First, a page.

The seemingly endless list of Boston neighborhoods is nearly as famous as the iconic accent in which they’re typically pronounced by locals. Worcester is pronounced Woostah, Harvard Yard is, of course, Hahvuhd Yahd, and everyone knows that Southie refers to South Boston.
Boston Standard Company serves most of these areas. And while Joseph Wood, the firm’s owner, doesn’t exactly pronounce the company name with the same dialect that Hollywood would have us believe all Bostonians use, he’s definitely at home in the city.
The 10-year-old company has 33 employees and offers heating, AC, plumbing and drain cleaning services. Their claim to fame is a top-of-the-line experience paired with a very positive, professional image. Repeat business and leads from Angie’s list are their bread and butter. In fact, Boston Standard won Angie’s List Super Service Award for the past eight consecutive years.
“Our good brand is a product of a solid group effort,” said Wood. “I can honestly say that our whole crew puts their best foot forward each and every day with a dedication to providing more than what’s expected. Pair that with clean uniforms and a respectable fleet of vehicles, and you get a company that looks every bit as good as it performs.”
Boston Standard does no new construction. Instead, they’ve grown accustomed to the old homes throughout the city and its suburbs. Roughly 70 percent of the work is residential, often occurring at brownstones and colonials. More often than not, that requires creative solutions.
“We sell value and service,” said Wood. “Products are just the means to get there. With every job we visit, we avoid getting ‘tunnel vision.’ What works in one 100-plus year-old home may not work in another. It’s kind of like being a good doctor. If you go in for joint pain, we’re not going to suggest a knee replacement right off the bat. We’re going to look at all the options and solutions.”
It just so happened that one job in the neighborhood of Beacon Hill needed the full joint replacement. But doing so took a unique approach.
A bunkah boilah in Beacon Hill
Beacon Hill is a historic neighborhood on the west side of the metro. With its narrow alleys and gas streetlamps, it’s one of the most desirable and expensive areas of the city.
A customer called the shop looking for a long term, super-reliable alternative to the old boiler that was currently serving his 2,800-square-foot home, which was built in the 1890s. The homeowner spends months at a time overseas, and couldn’t suffer another winter wondering if his wife would be left cold.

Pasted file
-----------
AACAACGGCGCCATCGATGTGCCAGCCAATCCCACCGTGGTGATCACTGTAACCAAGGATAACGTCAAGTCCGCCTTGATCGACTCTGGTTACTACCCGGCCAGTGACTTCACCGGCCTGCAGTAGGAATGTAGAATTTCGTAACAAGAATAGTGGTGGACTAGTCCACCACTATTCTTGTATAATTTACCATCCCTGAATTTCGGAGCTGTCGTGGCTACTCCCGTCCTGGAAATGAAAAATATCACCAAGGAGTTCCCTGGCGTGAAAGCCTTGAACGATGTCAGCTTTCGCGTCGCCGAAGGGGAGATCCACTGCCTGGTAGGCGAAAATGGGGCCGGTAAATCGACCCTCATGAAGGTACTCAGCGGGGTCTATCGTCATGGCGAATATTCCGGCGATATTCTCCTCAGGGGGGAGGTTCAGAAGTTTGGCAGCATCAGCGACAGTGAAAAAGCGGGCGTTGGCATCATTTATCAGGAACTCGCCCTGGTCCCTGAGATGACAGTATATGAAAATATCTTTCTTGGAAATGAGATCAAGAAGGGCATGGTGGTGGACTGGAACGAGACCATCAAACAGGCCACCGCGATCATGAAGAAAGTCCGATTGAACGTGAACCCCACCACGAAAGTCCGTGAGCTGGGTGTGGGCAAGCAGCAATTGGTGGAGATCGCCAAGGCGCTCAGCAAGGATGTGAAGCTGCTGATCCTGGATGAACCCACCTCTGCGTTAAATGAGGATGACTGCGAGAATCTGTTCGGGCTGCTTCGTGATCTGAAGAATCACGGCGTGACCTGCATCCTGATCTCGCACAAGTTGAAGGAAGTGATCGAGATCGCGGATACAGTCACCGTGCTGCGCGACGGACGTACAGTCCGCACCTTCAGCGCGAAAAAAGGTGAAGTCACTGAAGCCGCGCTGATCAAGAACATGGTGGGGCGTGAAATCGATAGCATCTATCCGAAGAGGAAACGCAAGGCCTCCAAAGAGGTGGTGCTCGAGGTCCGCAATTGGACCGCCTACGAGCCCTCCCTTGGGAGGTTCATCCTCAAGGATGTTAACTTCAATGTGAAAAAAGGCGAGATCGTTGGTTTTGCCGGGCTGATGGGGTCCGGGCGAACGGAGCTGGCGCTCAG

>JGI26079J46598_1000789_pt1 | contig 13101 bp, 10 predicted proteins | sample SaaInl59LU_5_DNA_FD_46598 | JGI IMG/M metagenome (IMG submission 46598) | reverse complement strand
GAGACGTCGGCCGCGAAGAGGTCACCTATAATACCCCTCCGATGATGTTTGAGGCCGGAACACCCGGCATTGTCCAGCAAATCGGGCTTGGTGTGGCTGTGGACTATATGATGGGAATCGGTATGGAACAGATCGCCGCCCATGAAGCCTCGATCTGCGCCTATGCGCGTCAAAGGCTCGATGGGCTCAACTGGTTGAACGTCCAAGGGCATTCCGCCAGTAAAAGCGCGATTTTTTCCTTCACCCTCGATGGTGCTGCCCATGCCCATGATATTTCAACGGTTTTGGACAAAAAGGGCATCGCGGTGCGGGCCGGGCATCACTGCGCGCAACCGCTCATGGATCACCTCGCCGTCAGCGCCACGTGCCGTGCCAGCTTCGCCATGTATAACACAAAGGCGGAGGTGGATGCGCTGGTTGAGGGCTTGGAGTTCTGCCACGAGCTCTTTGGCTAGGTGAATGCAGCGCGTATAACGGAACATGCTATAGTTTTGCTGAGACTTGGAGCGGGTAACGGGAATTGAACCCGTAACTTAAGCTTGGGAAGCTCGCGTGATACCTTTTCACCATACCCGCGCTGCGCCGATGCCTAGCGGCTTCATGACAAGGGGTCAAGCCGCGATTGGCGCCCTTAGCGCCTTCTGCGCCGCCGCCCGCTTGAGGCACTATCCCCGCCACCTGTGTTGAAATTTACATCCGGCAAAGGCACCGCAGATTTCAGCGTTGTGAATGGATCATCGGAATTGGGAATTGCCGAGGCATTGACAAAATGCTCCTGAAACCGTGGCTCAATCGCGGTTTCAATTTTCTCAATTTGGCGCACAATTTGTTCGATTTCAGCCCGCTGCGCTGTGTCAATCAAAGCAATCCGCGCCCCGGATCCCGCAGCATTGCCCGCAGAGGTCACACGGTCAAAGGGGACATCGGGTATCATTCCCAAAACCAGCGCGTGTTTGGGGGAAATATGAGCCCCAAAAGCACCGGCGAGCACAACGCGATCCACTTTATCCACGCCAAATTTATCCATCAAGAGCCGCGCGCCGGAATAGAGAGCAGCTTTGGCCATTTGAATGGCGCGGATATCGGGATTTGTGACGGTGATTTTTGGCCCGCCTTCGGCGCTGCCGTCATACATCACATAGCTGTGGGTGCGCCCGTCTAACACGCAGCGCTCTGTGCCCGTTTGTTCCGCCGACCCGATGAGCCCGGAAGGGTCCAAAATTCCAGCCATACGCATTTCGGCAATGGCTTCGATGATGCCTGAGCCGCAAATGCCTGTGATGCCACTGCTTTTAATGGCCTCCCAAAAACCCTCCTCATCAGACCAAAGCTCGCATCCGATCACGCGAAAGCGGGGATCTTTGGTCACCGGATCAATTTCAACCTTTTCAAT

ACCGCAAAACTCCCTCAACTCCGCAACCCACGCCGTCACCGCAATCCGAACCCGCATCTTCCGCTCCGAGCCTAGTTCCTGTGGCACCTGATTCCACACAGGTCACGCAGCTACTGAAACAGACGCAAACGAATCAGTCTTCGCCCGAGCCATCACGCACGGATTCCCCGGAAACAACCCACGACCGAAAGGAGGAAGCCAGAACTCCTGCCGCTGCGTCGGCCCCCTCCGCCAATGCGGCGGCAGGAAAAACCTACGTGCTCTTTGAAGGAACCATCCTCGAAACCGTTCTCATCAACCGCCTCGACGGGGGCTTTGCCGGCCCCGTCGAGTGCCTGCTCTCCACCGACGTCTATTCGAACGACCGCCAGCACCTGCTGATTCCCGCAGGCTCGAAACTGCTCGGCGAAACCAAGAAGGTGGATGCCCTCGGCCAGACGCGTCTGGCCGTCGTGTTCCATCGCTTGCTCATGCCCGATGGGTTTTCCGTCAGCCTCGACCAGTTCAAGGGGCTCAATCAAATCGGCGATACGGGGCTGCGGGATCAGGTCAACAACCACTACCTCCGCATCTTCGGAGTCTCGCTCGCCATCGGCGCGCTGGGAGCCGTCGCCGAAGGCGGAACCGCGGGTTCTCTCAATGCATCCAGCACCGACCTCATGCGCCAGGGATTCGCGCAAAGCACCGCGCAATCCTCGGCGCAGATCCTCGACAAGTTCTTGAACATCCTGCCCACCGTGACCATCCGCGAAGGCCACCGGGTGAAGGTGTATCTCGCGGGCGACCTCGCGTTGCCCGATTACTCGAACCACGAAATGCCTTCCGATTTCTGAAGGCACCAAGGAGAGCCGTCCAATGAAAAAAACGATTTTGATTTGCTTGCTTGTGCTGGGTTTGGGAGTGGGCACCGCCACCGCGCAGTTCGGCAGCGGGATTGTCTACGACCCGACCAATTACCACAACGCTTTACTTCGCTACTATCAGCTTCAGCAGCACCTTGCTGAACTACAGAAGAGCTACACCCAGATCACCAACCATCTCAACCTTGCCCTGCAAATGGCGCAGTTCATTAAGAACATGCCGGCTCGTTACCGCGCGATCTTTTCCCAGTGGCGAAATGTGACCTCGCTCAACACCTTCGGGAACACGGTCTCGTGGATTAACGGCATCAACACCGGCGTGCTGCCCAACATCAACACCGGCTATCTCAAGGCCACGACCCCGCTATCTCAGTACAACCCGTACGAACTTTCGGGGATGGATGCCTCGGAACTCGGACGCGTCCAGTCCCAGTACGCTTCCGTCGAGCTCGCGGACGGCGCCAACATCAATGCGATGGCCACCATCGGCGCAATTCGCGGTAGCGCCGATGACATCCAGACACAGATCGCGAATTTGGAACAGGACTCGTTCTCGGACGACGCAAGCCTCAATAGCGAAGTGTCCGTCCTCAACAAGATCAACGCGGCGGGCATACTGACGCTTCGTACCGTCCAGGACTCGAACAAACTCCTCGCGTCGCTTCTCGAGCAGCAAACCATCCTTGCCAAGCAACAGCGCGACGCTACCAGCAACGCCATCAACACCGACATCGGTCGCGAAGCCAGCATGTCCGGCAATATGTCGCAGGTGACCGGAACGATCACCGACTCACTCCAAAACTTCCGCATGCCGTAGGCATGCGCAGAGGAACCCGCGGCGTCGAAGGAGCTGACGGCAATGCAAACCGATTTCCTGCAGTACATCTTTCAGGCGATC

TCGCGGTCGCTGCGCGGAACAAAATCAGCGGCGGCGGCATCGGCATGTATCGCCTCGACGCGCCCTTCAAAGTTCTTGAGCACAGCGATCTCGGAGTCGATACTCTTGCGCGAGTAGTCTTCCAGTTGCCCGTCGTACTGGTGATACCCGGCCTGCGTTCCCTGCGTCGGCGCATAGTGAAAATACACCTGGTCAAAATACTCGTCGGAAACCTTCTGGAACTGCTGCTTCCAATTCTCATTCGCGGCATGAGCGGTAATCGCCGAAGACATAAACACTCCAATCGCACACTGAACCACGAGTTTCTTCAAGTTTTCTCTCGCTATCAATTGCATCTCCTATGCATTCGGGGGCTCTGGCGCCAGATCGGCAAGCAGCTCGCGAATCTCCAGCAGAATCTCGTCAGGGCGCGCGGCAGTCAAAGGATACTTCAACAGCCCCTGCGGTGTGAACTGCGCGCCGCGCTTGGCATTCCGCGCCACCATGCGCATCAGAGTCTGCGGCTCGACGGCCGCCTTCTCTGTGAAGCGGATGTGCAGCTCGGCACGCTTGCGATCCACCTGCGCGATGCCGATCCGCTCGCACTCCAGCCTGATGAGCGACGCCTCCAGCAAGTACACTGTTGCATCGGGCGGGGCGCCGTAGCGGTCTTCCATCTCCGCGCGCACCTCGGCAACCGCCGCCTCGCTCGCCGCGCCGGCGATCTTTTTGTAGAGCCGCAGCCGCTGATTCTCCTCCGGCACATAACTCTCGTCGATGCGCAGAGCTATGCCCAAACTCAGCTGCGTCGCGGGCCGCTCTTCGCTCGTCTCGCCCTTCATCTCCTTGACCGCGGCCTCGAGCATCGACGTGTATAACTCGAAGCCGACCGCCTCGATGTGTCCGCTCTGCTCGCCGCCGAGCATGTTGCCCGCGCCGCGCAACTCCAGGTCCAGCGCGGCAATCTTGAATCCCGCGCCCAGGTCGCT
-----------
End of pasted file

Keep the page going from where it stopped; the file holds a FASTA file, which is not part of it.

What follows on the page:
But the boiler was in a unique place, even by Boston Standard standards (yes, it felt funny typing that). It quickly became known as “The Funky Job,” within the company. Against the side of the house and below street level is a seven-foot deep bunker, for lack of a better term. There’s no basement access to this space, only a fire ladder descending into the three-by-four-foot pit.
Above: The street-level bulkhead contained the homes original boiler and all accessories.
The existing three-section, medium efficiency boiler was heating home through copper baseboard. Before it was heaved out of the dark pit, Wood recognized that his options for a replacement unit would be slim.
“Per the homeowner’s request, we needed something super reliable,” said Wood. “Because the owner is away for more than half a year at a time, I wanted to give him something with extremely low maintenance and the best reliability possible. We use the Burnham Independence on steam jobs, and we install a lot of Alpines and K2 condensing boilers. But here, we needed a direct vent boiler, and it needed to be narrow and tall. That lead us to the U.S. Boiler ESC.”
U.S. Boiler’s slender, cast iron ESC boiler provides 85 percent efficiency with the ability to quickly and easily add plug-and-play IQ cards for outdoor rest, low water cutoff, and high limit. All seven sizes between 70 and 280 MBH provide a robust solution where a direct vent, sectional boiler is needed.
Dropping the new, three-section boiler into the hole was easier than tugging the old one out, but slow and steady was the name of the game. To limit working in the confined space, products were carefully selected and as much material was prefabricated as possible.
Above: Even Michael Wells, one of Boston Standard’s tallest employees, doesn’t clear the top of the bulkhead.
Black iron, IPS-style manifolds were used. The supply manifold was hung on the left side of the bulkhead, and the return is on the right. New zone valves were installed and connected to the existing rubber toe-kick heater line that penetrates the basement wall.
Stainless steel venting was used on both sides of the boiler. The exhaust pipe leaves the side of the pit, while combustion air passes through the top. One Taco ECM circulator is used for the whole system, and a rectangular Zilmet Flats expansion tank provides enough pressure for the four-story home while also saving space in the bunker.
Above: An ESC boiler was selected for its reliability, direct-vent compatibility, and slender, space-saving profile. Exhaust piping leaves the side of the pit, and combustion air is supplied through the top.
“We didn’t need to use glycol on the system because the bulkhead is very well insulated,” said Wood. “There were a bunch of us on-site for more muscle while the boilers were being swapped, but otherwise, it took two guys the better part of three days to do the job.”
The following summer, Boston Standard Company was called back for a ductless AC installation, which was equally strange and challenging due to the home’s 18-inch thick brick walls.
The owner got everything he wanted, and his wife has had no problems. They’re happy customahs.